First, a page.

Really, all of the features are valuable. Probably the most valuable are the real-time alerts and the weekly reports. They would like to send me the reports daily, but because I'm a one-person shop, I just don't have the time to pour through them. Those weekly reports really give me a view of the landscape and of things that might have slipped through the cracks.

The real-time alerting for things such as people getting dropped into a VPN group or the domain admin group — things like that which really shouldn't happen without proper change management, but we all know the reality, that they do from time to time — gives me real-time visibility into what's going on.

I do like, with version 9, that they have what they call Elasticsearch which is very quick, although that's only available for the last seven days' worth of data. It used to be that, if I wanted to do a search from three days ago, it might take me 10 to 15 minutes because it had to actually unzip some archive files. So I really like that feature. It's almost instantaneous for anything within the last seven days. I can go back as far as I have archived, which for us is a set of six months. It all depends on how much you want to store. We store one semester's worth of data. That real-time, very quick access is very helpful for our workflow and the ability to investigate things.

Also with version 9, the overall UI is much better. It's more like Splunk, which is one of their competitors. It has more of that kind of look and feel. You literally drag and drop different fields and elements that you want in your reporting. And with that Elasticsearch, where it's almost instantaneous, it's so much more helpful. Their old query tool was okay, but it had the old look and feel. You picked the field you need and you chose an operator like "equals," etc. This new look and feel really is drag-and-drop. It's so much more modern and very useful. It makes it very efficient if you're looking for something.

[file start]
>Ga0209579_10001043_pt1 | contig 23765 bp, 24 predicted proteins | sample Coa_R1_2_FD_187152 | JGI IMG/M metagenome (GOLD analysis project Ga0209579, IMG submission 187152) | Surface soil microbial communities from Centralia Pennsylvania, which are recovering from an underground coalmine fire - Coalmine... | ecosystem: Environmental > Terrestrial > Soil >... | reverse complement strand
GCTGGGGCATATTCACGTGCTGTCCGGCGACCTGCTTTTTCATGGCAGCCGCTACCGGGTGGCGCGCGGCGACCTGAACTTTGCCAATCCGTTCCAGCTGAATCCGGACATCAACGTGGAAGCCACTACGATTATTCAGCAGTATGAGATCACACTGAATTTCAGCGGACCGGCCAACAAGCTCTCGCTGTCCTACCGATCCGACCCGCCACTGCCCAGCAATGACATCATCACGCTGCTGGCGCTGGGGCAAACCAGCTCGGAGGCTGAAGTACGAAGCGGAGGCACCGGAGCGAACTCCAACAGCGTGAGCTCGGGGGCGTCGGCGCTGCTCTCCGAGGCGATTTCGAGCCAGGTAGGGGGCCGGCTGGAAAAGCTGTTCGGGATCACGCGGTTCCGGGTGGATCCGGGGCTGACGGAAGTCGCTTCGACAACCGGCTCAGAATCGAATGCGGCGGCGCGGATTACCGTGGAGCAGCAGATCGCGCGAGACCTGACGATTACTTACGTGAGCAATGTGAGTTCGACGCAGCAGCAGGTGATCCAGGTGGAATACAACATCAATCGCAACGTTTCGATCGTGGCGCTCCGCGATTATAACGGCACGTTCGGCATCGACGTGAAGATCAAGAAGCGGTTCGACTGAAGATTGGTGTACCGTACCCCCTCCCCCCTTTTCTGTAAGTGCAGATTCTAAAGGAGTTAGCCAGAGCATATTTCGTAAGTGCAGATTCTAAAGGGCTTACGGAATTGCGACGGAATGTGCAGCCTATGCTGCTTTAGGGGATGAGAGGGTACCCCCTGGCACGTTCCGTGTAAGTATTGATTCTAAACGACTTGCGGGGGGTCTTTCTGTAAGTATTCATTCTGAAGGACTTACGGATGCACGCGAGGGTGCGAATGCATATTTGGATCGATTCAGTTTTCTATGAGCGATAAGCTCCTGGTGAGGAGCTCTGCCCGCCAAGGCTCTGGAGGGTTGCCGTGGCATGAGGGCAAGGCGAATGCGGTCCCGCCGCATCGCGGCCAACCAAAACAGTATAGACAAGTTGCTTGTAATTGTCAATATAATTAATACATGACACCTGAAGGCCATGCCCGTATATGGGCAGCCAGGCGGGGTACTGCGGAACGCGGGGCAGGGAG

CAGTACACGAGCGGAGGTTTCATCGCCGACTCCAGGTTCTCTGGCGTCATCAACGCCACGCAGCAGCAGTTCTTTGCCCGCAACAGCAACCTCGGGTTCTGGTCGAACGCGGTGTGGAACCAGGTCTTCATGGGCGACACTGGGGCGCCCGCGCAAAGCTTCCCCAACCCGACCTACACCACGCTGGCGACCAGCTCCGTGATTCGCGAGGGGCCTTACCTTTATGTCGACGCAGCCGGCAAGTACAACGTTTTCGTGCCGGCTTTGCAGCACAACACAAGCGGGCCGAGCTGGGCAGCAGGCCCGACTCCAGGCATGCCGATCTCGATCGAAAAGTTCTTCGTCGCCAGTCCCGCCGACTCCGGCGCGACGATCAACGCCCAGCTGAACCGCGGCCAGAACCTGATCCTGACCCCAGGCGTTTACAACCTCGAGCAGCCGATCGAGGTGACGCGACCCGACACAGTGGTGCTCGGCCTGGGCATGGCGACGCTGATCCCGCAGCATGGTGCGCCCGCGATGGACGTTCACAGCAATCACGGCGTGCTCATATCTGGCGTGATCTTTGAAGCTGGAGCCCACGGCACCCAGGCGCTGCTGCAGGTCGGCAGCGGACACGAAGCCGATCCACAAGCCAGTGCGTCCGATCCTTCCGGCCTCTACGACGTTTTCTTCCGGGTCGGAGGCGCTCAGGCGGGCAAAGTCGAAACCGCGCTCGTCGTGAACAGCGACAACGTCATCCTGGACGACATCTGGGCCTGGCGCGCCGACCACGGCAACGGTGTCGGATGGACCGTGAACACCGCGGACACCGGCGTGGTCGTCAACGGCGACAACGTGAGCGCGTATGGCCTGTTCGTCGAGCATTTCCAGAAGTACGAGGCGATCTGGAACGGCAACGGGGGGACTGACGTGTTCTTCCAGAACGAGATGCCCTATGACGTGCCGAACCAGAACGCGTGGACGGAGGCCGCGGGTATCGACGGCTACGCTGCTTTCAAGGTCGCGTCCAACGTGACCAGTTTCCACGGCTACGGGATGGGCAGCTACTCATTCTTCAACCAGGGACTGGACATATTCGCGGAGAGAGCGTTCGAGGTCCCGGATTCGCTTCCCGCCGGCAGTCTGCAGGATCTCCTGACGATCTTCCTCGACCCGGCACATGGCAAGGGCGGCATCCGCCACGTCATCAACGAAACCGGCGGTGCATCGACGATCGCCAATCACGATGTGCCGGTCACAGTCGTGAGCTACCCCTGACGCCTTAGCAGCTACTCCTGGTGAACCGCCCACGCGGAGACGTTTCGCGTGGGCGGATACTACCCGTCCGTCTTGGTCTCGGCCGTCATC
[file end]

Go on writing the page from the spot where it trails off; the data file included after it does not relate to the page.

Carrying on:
What needs improvement?

With version 9 there are so many areas where they changed the look and feel and it is so much easier. I really don't have anything that is a pain point or that I have to work around or that I would like to be a little better or easier.

With version 8, there are quite a few things. The query tool was one of the big ones, and the query speed was one of the big ones, but they've made some great strides between versions 8 and 9.

There were also issues in version 8 around the ability to get the data back out. It's one thing to collect data, but it's a whole other thing to be able to present it or run it in a timely manner. The old tool, depending on how far back I was looking, might even time out and I would have to run it again. 

We don't have any of those issues with version 9, as long as we're staying within that seven-day window. You get outside the seven-day window and it still performs the same sort of way. And it's not EventTracker or SIEMphonic's fault; it's just the way they store the data and have to be able to open the data back up. But the look and feel of the query tool is still exactly the same as it was. It's just a matter of whether you are looking at that real-time, very quick access, or you are looking at more of an archive-type.

For how long have I used the solution?

I've been using EventTracker for about four years.

What do I think about the stability of the solution?

The stability has been really great.

On the older version — and this might have even been with version 7 — we had one or two instances where we had a problem logging in with our Active Directory account. We never really got a lot of details, but I can tell you that in less than 15 minutes they had it corrected. They have VPN capability as part of the managed services to be able to get in anytime they want. That VPN capability has two-factor authentication on it. We opened a ticket with them, told them what was going on, and they came in via VPN and corrected the situation.